• Further enhance and enrich its climate scenarios for the use by public and private stakeholders
  • Analyse how climate change considerations can be integrated into monetary policies
  • Further work to bridge the data gaps that currently hinder the identification, management and mitigation of climate-related risks
  • Keep exploring emerging topics such as the impact of the loss of biodiversity or the risks associated with climate-related litigation, and work towards addressing them  

5. Supporting a Financial System for a Net Zero and Resilient Future (Panel)

  • Alison Rose, CEO NatWest Group, spoke on a panel alongside Carlos Dominquez, Secretary of Finance and Chairperson-designate of the Climate Chance Commission, Philippines; Azucena Arbeleche, Minister of Economy and Finance, Uruguay; and Mathias Cormann, Secretary-General of the OECD; and Rishi Sunak, Chancellor of UK HM Treasury who moderated the discussion.

Key points raised:

  • Capital is available, investors need confidence to invest – clear environmental taxonomies and definitions will serve as an important enabler for this
  • Collaboration between governments and private sector is crucial - combining the different incentives of governments, investors and lenders/banks
  • Private sector needs government policy that would signal on the direction of travel for the real economy sector, helping direct investment where it is needed
  • Incentives and frameworks should be put in place to close the Green premium
  • Governments should remove any subsidies that do not support the climate transition (e.g. fossil fuels)
  • Emitters need to bear the burden of the cost of the transition (e.g. carbon tax)
  • Emerging economies need to have ‘access to finance’ for the transition
  • Regulatory convergence and clarity is needed as much as practical to avoid fragmentation and greenwashing
  • We need to build resilience, we need to be bold and we need tougher targets and real commitments – there is no time to wait.

6. Net Zero and the SME* Climate Opportunity - hosted by NatWest Group (Panel)

Alison Rose, CEO NatWest Group, spoke alongside Professor Lord Nicholas Stern; Kwasi Kwarteng, Secretary of State for Business, Energy and Industrial Strategy of United Kingdom; Clare Barclay, CEO Microsoft UK; Catherine Lewis La Torre, CEO British Business Bank.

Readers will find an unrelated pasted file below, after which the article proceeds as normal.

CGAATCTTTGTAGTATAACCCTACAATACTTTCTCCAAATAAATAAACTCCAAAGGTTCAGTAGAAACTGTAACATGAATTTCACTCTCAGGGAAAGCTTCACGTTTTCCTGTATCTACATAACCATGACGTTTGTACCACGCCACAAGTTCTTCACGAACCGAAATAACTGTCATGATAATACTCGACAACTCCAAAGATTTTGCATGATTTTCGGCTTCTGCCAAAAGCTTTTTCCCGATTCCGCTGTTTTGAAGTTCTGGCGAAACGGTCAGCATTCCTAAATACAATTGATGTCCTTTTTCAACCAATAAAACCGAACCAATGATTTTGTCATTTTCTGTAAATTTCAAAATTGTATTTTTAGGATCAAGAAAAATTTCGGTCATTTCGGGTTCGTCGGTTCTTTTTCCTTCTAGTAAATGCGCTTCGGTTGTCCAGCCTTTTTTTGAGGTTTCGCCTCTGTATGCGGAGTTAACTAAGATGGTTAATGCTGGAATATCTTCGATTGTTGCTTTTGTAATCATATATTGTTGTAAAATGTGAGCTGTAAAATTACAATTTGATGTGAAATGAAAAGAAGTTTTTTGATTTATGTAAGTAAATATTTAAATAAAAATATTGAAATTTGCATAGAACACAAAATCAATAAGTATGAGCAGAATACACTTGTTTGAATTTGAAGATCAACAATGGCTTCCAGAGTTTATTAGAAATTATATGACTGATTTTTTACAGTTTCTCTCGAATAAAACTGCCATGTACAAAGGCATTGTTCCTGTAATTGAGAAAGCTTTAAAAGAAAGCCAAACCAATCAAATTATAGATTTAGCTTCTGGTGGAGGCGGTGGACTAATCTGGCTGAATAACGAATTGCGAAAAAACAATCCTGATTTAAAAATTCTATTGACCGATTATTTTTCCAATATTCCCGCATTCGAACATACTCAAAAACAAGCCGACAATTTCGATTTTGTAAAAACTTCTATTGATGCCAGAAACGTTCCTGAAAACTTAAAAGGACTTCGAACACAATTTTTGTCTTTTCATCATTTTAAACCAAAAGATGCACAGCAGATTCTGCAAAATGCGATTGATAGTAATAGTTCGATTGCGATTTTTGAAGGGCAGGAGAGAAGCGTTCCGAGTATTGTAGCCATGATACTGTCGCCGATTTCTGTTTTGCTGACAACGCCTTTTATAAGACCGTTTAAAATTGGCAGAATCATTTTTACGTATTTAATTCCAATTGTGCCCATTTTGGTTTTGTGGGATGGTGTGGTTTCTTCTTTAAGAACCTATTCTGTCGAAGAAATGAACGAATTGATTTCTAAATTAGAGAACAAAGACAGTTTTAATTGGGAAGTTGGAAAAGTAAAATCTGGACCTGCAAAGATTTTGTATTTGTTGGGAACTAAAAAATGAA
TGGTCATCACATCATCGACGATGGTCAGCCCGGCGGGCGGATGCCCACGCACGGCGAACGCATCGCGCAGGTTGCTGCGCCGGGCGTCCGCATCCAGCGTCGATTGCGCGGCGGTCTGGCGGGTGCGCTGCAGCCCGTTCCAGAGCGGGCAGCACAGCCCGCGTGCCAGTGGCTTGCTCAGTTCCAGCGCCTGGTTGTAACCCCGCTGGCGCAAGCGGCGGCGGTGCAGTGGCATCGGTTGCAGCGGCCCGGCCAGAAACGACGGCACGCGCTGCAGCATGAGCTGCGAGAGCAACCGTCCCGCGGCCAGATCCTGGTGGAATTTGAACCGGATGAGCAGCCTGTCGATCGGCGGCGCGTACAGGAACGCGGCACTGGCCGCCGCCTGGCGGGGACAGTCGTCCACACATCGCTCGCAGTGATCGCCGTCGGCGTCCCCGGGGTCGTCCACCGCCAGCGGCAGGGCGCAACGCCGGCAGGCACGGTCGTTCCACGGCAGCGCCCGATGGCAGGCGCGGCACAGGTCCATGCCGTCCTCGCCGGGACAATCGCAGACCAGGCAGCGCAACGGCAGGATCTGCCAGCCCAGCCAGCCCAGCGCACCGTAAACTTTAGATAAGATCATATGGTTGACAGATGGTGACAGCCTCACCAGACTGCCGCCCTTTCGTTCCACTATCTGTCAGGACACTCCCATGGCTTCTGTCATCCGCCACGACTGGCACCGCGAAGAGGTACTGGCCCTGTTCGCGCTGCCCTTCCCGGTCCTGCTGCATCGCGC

Key points raised:

  • Mobilising private capital needs government or public finance support to de-risk and scale up solutions
  • Collaboration between parties is key - governments, banks, companies, multi-development banks, accountants all need to come together and work closely
  • Sectors and customer groups should be broken down into segments to address specific climate related needs (SMEs, agriculture, infrastructure, etc.)
  • The green premium** gap must close to bring everyone along in the climate journey
  • There is a skills gap to be addressed - the transition needs to happen while upskilling communities

** The term ‘green premium’ continues to be raised which refers to the cost or pricing difference between the cost of ‘brown’ products or services versus ‘green’ alternatives.  This gap needs to be closed so that all socio-economic groups can participate in the transition trajectory.   

* Earlier in October, NatWest published a report A springboard to sustainable recovery - Unlocking the net-zero opportunity for UK SMEs discovering the opportunities that climate transition can bring for the SME sector and outlining what NatWest is doing to support:

  • There is a £160+ billion revenue opportunity for SMEs as a result of the drive to tackle climate change
  • SMEs contribute around 30% of the UK’s total emissions
  • 130,000 new jobs could be created in the SME sector alone across the UK if the opportunities to support the transition to net zero are harnessed
  • 30,000 new companies could be created to support the UK’s transition to net zero
  • Half the UK’s carbon reduction ambition can be delivered by the country’s SME sector

7. Scaling Climate Finance to Mobilise the Trillions needed in Developing Countries – moderated by Professor Lord Stern of Brentford (Panel)

COP26 has continually highlighted the importance of providing finance to the developing countries to support their transition pathways. Lord Stern highlighted five specific components that are needed to deliver the committed $100bn, which ideally should be mobilised by 2022, but no later than 2023. The primary objective is to reduce the cost of capital by de-risking certain elements of the financing and expand the number of financing options and partners:

  • Bilateral commitments of $60bn by 2025
  • Special funds managed by  Collective Investment Fund (CIF) (intent to scale to $50bn over the next 10 years)
  • Expansion of  Multilateral Development Banks (MDBs) and their roles (target $90bn by 2025)
  • Private / public finance split: currently the rate is 0.50/1.00 which is considered too low; growth lies in the multiplier effect
  • Innovative finance - special drawing rights, carbon markets, philanthropists

The other panellists (Finance Minister from Indonesia, Managing Director of the IFC and CEO of the French Development Agency) supported this approach and provided the following insights:

  • Standardisation of frameworks since there are currently 200 different frameworks across 40 countries that need to be homogenised
  • Importance of patient capital that considers longer time horizons given the planning and execution required for infrastructure projects to support the transition
  • Development of an effective carbon price to quantify the transition and determine the cost to the ‘emitters’